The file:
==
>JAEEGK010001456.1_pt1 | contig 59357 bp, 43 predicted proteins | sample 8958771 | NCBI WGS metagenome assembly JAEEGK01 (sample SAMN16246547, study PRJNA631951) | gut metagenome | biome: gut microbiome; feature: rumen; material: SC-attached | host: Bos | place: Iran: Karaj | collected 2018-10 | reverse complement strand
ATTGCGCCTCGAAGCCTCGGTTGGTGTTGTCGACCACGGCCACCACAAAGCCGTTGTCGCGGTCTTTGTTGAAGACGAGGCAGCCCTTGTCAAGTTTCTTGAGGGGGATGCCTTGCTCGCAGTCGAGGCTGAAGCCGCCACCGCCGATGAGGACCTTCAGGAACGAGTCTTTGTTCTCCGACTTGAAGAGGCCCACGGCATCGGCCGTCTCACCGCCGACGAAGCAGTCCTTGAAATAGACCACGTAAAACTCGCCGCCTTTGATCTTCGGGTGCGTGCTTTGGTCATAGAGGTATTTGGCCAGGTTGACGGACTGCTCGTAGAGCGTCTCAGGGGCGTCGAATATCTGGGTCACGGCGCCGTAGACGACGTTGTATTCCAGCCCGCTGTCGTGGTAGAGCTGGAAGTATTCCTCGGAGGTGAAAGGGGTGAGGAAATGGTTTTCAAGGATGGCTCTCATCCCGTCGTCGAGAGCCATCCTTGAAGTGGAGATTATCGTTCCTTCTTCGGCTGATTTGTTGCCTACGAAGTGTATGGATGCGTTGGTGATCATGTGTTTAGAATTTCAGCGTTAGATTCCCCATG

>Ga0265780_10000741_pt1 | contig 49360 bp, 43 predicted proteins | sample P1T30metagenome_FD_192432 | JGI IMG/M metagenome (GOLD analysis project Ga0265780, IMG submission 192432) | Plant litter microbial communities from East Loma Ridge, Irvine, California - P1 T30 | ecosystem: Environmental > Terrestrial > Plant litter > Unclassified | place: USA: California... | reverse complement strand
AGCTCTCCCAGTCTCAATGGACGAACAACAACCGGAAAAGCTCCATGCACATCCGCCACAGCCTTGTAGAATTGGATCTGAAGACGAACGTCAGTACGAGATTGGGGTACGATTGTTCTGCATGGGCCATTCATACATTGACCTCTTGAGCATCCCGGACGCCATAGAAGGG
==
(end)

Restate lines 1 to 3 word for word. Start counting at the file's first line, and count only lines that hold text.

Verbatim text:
>JAEEGK010001456.1_pt1 | contig 59357 bp, 43 predicted proteins | sample 8958771 | NCBI WGS metagenome assembly JAEEGK01 (sample SAMN16246547, study PRJNA631951) | gut metagenome | biome: gut microbiome; feature: rumen; material: SC-attached | host: Bos | place: Iran: Karaj | collected 2018-10 | reverse complement strand
ATTGCGCCTCGAAGCCTCGGTTGGTGTTGTCGACCACGGCCACCACAAAGCCGTTGTCGCGGTCTTTGTTGAAGACGAGGCAGCCCTTGTCAAGTTTCTTGAGGGGGATGCCTTGCTCGCAGTCGAGGCTGAAGCCGCCACCGCCGATGAGGACCTTCAGGAACGAGTCTTTGTTCTCCGACTTGAAGAGGCCCACGGCATCGGCCGTCTCACCGCCGACGAAGCAGTCCTTGAAATAGACCACGTAAAACTCGCCGCCTTTGATCTTCGGGTGCGTGCTTTGGTCATAGAGGTATTTGGCCAGGTTGACGGACTGCTCGTAGAGCGTCTCAGGGGCGTCGAATATCTGGGTCACGGCGCCGTAGACGACGTTGTATTCCAGCCCGCTGTCGTGGTAGAGCTGGAAGTATTCCTCGGAGGTGAAAGGGGTGAGGAAATGGTTTTCAAGGATGGCTCTCATCCCGTCGTCGAGAGCCATCCTTGAAGTGGAGATTATCGTTCCTTCTTCGGCTGATTTGTTGCCTACGAAGTGTATGGATGCGTTGGTGATCATGTGTTTAGAATTTCAGCGTTAGATTCCCCATG

>Ga0265780_10000741_pt1 | contig 49360 bp, 43 predicted proteins | sample P1T30metagenome_FD_192432 | JGI IMG/M metagenome (GOLD analysis project Ga0265780, IMG submission 192432) | Plant litter microbial communities from East Loma Ridge, Irvine, California - P1 T30 | ecosystem: Environmental > Terrestrial > Plant litter > Unclassified | place: USA: California... | reverse complement strand